What will the impact be on productivity? previous technical revolutions such as the introduction of the steam engine, or personal computing, delivered annual productivity increases of less than 1%. The speculation now is that new changes will increase productivity by 1 to 1.5 % an unprecedented rate of change, with many economic, social and political implications.

Fifty-two percent of the Fortune 500 since 2000 have merged, been acquired, or gone bankrupt since 2000.
A study by Richard Foster from Yale, shows that in the the SMP 500, the average age of a company in 1959 was about 58 years. It’s now down to 15, and it’s going to be 12 by 2020. There’s no time to wait. Digital Darwinism is unkind to those who wait.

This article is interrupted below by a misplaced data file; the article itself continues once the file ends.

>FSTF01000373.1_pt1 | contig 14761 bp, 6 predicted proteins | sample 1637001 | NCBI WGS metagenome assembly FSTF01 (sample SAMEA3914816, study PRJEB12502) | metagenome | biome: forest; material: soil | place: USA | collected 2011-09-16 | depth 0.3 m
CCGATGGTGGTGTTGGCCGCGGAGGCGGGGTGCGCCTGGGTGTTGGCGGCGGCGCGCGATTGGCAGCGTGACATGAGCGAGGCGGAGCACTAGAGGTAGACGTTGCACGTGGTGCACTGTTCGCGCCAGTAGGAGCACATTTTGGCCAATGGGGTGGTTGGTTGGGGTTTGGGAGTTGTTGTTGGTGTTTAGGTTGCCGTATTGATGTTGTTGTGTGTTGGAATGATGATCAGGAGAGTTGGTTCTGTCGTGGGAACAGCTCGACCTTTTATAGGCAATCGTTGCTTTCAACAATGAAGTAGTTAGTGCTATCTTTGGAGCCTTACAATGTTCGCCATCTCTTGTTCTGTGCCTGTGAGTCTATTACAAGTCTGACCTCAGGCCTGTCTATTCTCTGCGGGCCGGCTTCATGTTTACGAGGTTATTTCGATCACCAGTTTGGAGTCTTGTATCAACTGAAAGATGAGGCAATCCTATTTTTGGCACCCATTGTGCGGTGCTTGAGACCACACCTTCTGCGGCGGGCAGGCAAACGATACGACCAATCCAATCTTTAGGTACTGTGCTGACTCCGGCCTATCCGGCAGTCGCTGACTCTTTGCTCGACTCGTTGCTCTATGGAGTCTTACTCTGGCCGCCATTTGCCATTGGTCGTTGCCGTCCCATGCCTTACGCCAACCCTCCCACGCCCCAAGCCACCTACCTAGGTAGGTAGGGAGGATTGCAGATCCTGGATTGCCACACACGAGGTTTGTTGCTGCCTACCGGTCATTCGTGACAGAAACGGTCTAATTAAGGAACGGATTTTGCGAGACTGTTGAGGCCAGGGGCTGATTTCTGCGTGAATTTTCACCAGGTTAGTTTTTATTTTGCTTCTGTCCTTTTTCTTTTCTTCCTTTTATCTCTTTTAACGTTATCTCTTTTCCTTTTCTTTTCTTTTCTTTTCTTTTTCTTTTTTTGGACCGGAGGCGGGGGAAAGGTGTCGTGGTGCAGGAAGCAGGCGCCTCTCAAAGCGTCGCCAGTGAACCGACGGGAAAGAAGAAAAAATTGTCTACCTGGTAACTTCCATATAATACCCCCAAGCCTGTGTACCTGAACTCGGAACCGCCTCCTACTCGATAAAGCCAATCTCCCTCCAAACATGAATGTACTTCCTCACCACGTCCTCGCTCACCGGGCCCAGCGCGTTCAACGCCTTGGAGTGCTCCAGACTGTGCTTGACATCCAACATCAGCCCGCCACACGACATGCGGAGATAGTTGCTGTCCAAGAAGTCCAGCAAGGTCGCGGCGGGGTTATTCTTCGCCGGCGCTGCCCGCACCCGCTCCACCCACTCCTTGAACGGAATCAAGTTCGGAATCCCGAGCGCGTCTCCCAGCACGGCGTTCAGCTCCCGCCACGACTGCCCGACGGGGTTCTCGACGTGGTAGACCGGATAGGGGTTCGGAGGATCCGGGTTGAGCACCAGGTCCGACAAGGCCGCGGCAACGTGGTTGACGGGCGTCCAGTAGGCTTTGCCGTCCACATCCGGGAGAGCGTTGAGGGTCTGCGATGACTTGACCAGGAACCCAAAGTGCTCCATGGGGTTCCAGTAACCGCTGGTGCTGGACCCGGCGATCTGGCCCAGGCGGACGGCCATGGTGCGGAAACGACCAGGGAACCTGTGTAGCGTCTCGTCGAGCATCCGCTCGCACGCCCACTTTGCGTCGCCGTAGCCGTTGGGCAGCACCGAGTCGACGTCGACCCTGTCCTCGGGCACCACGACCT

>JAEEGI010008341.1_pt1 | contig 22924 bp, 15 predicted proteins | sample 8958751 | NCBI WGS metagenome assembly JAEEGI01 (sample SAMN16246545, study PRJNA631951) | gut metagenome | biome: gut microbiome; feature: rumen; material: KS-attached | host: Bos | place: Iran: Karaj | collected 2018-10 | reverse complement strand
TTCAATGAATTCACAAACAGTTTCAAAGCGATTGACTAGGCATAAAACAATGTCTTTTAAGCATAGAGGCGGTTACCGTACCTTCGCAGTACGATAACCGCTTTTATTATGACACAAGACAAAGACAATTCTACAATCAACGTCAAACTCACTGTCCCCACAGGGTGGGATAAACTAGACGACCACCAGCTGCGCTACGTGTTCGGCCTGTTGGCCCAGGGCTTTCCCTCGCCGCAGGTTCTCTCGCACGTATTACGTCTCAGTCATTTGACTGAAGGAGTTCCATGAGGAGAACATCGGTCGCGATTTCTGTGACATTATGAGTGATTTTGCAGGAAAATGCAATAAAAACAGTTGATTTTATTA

“We’re talking about a three to four-times compression in terms of age of a company since the 50s and 60s. So, if you’re not making the shift, if you’re not even moving in that direction, you’re probably going to be merged or acquired, or go bankrupt.”

According to the new MIT Sloan Management Review and Deloitte University Press report, “Aligning the Organization for Its Digital Focus”, nearly 90% of more than 3,700 business executives, managers and analysts from around the globe say that they anticipate that their industries will be moderately, or greatly disrupted by digital trends. Yet less than half (44%) currently believe their organization is adequately preparing for this digital disruption. Ray Wang

Also see this HBR post for similar survey results